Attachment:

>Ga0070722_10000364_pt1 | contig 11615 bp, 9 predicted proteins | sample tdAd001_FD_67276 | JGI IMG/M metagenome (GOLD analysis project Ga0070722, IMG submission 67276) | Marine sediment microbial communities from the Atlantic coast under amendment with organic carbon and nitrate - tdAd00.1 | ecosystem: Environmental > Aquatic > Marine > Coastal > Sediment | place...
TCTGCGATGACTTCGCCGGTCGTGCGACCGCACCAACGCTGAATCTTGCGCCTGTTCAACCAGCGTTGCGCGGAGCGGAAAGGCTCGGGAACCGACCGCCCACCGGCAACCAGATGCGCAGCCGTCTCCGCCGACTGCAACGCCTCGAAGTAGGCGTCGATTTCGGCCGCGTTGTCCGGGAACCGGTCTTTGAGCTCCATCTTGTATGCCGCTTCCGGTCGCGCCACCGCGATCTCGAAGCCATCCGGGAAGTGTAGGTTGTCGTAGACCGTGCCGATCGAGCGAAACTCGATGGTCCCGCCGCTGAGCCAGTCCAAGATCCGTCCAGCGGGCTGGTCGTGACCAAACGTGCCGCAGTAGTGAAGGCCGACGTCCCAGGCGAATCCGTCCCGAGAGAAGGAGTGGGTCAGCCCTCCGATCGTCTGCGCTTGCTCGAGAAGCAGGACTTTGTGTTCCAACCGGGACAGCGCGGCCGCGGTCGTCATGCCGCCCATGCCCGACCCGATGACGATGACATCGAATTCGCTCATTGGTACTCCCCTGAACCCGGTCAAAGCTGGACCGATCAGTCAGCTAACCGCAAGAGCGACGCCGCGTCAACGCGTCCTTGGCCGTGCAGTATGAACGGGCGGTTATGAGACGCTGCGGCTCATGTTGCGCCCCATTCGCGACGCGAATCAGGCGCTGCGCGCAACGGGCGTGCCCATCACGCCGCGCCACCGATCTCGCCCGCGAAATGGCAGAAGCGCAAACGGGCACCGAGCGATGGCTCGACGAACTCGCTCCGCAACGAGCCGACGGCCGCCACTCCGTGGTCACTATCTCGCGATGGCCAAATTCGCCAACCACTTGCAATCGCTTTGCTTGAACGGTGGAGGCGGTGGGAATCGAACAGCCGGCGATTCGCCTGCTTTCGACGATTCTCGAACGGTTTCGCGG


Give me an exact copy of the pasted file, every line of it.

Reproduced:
>Ga0070722_10000364_pt1 | contig 11615 bp, 9 predicted proteins | sample tdAd001_FD_67276 | JGI IMG/M metagenome (GOLD analysis project Ga0070722, IMG submission 67276) | Marine sediment microbial communities from the Atlantic coast under amendment with organic carbon and nitrate - tdAd00.1 | ecosystem: Environmental > Aquatic > Marine > Coastal > Sediment | place...
TCTGCGATGACTTCGCCGGTCGTGCGACCGCACCAACGCTGAATCTTGCGCCTGTTCAACCAGCGTTGCGCGGAGCGGAAAGGCTCGGGAACCGACCGCCCACCGGCAACCAGATGCGCAGCCGTCTCCGCCGACTGCAACGCCTCGAAGTAGGCGTCGATTTCGGCCGCGTTGTCCGGGAACCGGTCTTTGAGCTCCATCTTGTATGCCGCTTCCGGTCGCGCCACCGCGATCTCGAAGCCATCCGGGAAGTGTAGGTTGTCGTAGACCGTGCCGATCGAGCGAAACTCGATGGTCCCGCCGCTGAGCCAGTCCAAGATCCGTCCAGCGGGCTGGTCGTGACCAAACGTGCCGCAGTAGTGAAGGCCGACGTCCCAGGCGAATCCGTCCCGAGAGAAGGAGTGGGTCAGCCCTCCGATCGTCTGCGCTTGCTCGAGAAGCAGGACTTTGTGTTCCAACCGGGACAGCGCGGCCGCGGTCGTCATGCCGCCCATGCCCGACCCGATGACGATGACATCGAATTCGCTCATTGGTACTCCCCTGAACCCGGTCAAAGCTGGACCGATCAGTCAGCTAACCGCAAGAGCGACGCCGCGTCAACGCGTCCTTGGCCGTGCAGTATGAACGGGCGGTTATGAGACGCTGCGGCTCATGTTGCGCCCCATTCGCGACGCGAATCAGGCGCTGCGCGCAACGGGCGTGCCCATCACGCCGCGCCACCGATCTCGCCCGCGAAATGGCAGAAGCGCAAACGGGCACCGAGCGATGGCTCGACGAACTCGCTCCGCAACGAGCCGACGGCCGCCACTCCGTGGTCACTATCTCGCGATGGCCAAATTCGCCAACCACTTGCAATCGCTTTGCTTGAACGGTGGAGGCGGTGGGAATCGAACAGCCGGCGATTCGCCTGCTTTCGACGATTCTCGAACGGTTTCGCGG